While perusing a selection of movies, the trap of the “B-movie” is that often the premise of the film is much more intriguing than the film itself. Lurid sounding titles or plot lines draw you in, only to turn out to be much less salacious than promised—A Nymphoid Barbarian in Dinosaur Hell is a particularly egregious offender. While the majority of these films’ premises can’t overcome the bad production/acting/script, there are a few notable exceptions, and one of these exceptions is Frank Henenlotter’s Basket Case.
Basket Case’s protagonist, Duane Bradley (Kevin Van Hentenryck), travels from upstate New York to the “Big Apple” with only a wicker basket in tow. Duane finds shelter at a Times Square seedy hotel, inhabited by the most stereotypical New Yorkers imaginable who take interest in Duane’s basket and huge wad of money. We learn in flashback and through conversation that the basket contains Duane’s once conjoined twin, Belial, who is extremely deformed and freakishly strong. Duane and Belial’s trip to New York is for vengeance on the doctors who separated the two during their youth. Things get out of hand, however, when Duane meets Sharon (Terri Susan Smith), a young receptionist for one of the doctors Belial kills. Duane and Sharon begin to date, which angers Belial, causing him to go on a murderous rampage on people other than the doctors they originally set out to kill. The movie is a low-budget tale of fraternal fidelity and rivalry, with a surprisingly exciting ending.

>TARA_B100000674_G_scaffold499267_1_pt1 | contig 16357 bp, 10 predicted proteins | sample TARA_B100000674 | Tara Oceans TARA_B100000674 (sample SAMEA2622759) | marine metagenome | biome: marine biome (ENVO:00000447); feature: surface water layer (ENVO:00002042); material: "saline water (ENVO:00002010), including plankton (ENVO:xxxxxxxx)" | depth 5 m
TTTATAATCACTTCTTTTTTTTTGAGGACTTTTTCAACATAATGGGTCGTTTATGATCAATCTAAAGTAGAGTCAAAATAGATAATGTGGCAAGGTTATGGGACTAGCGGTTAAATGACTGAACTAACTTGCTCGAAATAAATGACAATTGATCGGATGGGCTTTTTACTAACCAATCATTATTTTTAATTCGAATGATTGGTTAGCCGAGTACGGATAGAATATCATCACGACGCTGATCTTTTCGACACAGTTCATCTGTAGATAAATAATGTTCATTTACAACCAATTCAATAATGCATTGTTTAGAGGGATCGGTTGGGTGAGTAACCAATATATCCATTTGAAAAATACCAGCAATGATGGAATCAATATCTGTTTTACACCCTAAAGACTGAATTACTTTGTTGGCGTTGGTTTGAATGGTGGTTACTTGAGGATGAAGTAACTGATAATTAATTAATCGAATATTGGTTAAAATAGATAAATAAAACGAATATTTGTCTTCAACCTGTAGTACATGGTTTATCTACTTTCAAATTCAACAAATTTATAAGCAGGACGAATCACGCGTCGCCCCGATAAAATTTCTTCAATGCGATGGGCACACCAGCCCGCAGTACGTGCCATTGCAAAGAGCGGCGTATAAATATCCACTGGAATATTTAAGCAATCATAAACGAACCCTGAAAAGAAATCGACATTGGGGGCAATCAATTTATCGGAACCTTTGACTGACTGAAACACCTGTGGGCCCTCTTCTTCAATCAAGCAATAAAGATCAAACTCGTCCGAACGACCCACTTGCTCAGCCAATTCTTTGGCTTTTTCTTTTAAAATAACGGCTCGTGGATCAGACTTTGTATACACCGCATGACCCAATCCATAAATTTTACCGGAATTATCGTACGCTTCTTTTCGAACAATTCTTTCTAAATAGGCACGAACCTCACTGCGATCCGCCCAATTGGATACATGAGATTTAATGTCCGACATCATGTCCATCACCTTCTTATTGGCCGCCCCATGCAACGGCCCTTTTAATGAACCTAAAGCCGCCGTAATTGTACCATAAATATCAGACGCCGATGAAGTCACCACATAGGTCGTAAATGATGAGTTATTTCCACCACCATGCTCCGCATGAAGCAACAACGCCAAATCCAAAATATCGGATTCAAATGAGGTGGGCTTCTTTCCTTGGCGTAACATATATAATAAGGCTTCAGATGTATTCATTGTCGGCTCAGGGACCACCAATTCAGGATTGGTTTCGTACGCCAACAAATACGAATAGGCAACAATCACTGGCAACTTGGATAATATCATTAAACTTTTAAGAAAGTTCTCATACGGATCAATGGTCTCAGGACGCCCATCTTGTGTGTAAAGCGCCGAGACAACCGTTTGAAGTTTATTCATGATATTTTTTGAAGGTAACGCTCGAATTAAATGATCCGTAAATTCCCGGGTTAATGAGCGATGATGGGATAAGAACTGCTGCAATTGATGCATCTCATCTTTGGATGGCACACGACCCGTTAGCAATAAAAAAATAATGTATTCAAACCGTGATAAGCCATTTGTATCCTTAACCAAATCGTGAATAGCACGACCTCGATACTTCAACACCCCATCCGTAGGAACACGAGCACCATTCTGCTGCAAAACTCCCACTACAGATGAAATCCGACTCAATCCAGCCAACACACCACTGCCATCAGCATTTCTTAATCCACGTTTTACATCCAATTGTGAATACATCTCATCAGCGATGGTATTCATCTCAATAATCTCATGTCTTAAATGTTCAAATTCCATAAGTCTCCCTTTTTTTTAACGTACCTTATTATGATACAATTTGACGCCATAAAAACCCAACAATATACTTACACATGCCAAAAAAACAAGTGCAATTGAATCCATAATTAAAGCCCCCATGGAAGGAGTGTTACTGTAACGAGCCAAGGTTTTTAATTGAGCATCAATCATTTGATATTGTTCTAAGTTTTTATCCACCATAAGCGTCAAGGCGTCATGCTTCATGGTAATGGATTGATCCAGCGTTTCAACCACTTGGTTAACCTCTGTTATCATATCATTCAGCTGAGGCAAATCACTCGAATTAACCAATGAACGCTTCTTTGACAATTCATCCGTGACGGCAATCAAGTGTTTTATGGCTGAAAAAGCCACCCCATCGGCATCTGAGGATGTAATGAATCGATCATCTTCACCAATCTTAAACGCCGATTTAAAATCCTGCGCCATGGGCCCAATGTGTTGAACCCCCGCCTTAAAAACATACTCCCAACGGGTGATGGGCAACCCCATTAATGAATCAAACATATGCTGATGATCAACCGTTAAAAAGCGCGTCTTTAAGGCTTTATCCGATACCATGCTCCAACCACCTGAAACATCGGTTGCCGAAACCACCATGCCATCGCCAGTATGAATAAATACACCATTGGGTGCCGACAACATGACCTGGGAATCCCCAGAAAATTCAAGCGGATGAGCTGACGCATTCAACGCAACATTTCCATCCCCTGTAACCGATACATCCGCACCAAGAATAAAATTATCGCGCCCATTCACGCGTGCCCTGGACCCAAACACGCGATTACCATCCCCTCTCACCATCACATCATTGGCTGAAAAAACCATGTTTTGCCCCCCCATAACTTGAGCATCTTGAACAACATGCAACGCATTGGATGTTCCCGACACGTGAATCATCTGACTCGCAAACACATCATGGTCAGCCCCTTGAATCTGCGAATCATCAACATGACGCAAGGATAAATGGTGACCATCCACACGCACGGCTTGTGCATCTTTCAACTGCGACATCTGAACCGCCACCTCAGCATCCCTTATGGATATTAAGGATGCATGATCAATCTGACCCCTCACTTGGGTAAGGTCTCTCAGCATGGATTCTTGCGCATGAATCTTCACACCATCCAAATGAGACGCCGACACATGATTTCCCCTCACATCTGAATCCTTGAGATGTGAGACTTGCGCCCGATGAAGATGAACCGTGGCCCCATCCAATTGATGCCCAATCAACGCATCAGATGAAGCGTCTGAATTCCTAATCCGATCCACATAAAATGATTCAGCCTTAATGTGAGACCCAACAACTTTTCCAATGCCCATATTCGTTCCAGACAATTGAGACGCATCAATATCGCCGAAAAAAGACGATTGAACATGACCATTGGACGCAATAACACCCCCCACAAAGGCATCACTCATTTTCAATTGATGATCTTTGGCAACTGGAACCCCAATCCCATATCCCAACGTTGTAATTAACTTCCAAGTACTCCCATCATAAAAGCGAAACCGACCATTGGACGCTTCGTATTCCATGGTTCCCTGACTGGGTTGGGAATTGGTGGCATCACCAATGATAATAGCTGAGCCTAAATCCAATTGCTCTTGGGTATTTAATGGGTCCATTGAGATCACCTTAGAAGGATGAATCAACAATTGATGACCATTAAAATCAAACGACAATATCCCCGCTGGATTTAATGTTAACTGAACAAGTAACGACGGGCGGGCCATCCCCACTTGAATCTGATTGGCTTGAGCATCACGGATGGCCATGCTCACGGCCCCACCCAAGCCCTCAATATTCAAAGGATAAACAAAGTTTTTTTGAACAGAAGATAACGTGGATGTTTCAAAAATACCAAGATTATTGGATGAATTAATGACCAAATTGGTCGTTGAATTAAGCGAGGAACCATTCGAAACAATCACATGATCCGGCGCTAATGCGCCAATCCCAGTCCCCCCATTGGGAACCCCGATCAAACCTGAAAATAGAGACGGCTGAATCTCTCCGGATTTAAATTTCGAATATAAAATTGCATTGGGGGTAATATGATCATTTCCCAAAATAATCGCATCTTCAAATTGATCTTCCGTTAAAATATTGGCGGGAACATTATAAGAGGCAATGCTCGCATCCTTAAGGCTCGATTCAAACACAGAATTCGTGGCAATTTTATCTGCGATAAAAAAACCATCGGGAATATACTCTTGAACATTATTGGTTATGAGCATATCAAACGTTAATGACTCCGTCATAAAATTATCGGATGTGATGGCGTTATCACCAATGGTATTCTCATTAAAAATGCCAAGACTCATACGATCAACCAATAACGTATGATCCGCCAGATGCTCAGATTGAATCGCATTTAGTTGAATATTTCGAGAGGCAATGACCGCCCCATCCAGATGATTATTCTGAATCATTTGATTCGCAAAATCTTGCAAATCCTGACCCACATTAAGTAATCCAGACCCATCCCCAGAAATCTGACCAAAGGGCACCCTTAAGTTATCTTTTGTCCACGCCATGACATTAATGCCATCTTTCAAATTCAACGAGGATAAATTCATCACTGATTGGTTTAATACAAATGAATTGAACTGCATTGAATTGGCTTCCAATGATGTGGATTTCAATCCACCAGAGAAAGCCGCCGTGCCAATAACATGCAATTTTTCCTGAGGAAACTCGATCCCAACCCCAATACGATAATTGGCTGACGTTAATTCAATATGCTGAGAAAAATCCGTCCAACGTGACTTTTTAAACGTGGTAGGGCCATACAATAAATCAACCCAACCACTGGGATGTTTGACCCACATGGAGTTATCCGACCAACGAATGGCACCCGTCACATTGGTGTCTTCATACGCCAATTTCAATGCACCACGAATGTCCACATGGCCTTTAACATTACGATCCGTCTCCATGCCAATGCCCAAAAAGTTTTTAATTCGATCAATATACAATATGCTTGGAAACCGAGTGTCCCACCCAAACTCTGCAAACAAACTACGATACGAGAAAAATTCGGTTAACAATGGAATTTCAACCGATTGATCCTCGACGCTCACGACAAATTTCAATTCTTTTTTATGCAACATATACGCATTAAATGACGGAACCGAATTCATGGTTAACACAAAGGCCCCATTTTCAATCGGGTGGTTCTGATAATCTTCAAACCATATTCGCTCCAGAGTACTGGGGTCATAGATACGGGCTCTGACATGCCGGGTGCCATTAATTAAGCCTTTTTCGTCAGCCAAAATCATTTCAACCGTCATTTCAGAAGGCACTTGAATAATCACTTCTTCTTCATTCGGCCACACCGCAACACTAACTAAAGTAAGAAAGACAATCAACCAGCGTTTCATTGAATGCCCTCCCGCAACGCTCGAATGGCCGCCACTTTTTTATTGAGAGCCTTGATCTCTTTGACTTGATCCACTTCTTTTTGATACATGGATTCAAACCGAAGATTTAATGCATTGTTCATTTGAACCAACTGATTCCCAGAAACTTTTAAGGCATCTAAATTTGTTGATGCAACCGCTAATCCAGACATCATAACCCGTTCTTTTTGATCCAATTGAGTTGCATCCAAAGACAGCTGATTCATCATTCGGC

Basket Case is most definitely a low-budget affair, with poor acting and even worse production value. The majority of the characters are fairly stock characters—such as the cantankerous flophouse worker who yells in a thick New York accent. All of the actors suffer from the same problem, they all spit out their lines in rapid succession, like elementary school children in a school play who have stage fright. Despite these obvious flaws, there is something endearing about the film that compels you to continue watching. First is the special effects and violence, which are practically comical; however, in an age where CGI reigns supreme, the artificiality of the special effects is charming, especially the stop-motion scenes of Belial. Also, the premise and storyline is highly compelling; you want to know what happens. First you want to learn Duane and Belial’s back-story, and then you want to see the climax. While this is no masterpiece, it is perfect for a night where you want simple popcorn entertainment, or the movie that becomes an “in-joke” with your friends.
Theo Estes 5/12/11